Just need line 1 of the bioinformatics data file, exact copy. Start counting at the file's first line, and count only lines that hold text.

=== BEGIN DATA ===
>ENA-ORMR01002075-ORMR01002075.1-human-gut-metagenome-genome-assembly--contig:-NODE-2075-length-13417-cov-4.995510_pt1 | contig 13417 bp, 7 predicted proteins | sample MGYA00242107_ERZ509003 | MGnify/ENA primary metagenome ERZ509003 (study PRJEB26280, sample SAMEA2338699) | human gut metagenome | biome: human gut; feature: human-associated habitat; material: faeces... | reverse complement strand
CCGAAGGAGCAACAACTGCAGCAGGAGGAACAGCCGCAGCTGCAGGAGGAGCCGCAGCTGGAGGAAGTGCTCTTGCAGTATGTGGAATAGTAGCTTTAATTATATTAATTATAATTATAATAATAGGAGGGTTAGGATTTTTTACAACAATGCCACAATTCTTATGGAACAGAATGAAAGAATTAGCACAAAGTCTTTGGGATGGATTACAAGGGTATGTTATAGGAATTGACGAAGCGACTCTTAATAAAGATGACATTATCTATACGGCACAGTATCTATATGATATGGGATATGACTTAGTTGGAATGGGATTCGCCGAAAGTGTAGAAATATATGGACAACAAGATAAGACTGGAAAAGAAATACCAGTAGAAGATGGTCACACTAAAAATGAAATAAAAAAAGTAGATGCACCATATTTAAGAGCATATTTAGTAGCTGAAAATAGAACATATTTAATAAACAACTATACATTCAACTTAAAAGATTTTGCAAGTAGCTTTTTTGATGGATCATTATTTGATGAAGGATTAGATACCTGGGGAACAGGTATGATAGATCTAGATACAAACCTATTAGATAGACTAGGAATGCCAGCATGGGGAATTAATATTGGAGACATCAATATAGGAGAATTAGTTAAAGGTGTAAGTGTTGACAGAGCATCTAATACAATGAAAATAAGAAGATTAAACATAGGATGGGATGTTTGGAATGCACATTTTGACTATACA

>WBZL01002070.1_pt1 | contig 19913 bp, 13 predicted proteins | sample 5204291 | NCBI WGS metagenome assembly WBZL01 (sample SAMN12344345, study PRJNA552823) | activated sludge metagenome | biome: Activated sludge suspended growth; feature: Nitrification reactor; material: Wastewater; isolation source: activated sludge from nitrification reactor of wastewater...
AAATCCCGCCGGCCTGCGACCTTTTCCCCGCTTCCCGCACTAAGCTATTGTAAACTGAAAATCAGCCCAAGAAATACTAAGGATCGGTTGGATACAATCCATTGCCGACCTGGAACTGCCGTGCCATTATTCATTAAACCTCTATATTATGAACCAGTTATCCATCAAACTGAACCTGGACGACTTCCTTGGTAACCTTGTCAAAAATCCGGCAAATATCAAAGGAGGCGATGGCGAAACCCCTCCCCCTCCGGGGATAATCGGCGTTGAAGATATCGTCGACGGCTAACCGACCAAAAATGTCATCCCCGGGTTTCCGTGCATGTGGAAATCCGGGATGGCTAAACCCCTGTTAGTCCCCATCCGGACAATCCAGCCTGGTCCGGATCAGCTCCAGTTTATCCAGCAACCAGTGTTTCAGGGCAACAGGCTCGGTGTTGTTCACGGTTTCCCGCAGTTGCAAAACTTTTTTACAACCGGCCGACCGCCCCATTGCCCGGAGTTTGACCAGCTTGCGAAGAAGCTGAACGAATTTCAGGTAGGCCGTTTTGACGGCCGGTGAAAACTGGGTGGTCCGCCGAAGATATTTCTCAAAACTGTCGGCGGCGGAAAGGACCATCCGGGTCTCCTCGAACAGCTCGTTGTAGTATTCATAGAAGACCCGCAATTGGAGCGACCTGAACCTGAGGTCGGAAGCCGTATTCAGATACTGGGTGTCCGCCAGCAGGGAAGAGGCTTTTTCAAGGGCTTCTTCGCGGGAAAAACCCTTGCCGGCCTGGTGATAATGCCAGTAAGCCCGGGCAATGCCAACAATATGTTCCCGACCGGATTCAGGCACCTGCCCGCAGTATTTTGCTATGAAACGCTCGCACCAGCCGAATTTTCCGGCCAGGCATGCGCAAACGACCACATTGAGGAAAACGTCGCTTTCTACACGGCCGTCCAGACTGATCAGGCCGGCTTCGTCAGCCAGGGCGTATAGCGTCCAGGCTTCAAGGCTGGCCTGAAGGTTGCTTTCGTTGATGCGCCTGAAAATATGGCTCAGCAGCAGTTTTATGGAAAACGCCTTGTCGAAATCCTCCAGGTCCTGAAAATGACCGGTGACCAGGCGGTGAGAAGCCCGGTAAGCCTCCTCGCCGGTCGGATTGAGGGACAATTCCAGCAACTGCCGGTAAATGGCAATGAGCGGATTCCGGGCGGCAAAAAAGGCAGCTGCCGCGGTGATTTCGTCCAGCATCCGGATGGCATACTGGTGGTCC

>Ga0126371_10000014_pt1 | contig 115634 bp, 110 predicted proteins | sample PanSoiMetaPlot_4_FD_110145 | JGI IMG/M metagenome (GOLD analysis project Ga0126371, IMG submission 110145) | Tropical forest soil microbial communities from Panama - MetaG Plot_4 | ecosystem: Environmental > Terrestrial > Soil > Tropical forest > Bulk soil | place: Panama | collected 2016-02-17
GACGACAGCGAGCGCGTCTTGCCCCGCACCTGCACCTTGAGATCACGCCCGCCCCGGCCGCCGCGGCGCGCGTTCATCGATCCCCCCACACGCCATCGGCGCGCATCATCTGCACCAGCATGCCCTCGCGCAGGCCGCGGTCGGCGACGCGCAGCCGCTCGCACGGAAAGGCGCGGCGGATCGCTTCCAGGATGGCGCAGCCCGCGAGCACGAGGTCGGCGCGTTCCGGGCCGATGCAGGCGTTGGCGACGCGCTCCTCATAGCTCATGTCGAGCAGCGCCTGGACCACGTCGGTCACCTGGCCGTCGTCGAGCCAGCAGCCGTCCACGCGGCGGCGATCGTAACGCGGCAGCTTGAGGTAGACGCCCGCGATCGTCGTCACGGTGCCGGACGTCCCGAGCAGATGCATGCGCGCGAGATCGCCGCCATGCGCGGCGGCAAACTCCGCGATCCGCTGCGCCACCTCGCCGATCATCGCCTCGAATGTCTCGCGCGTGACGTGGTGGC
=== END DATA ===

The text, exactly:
>ENA-ORMR01002075-ORMR01002075.1-human-gut-metagenome-genome-assembly--contig:-NODE-2075-length-13417-cov-4.995510_pt1 | contig 13417 bp, 7 predicted proteins | sample MGYA00242107_ERZ509003 | MGnify/ENA primary metagenome ERZ509003 (study PRJEB26280, sample SAMEA2338699) | human gut metagenome | biome: human gut; feature: human-associated habitat; material: faeces... | reverse complement strand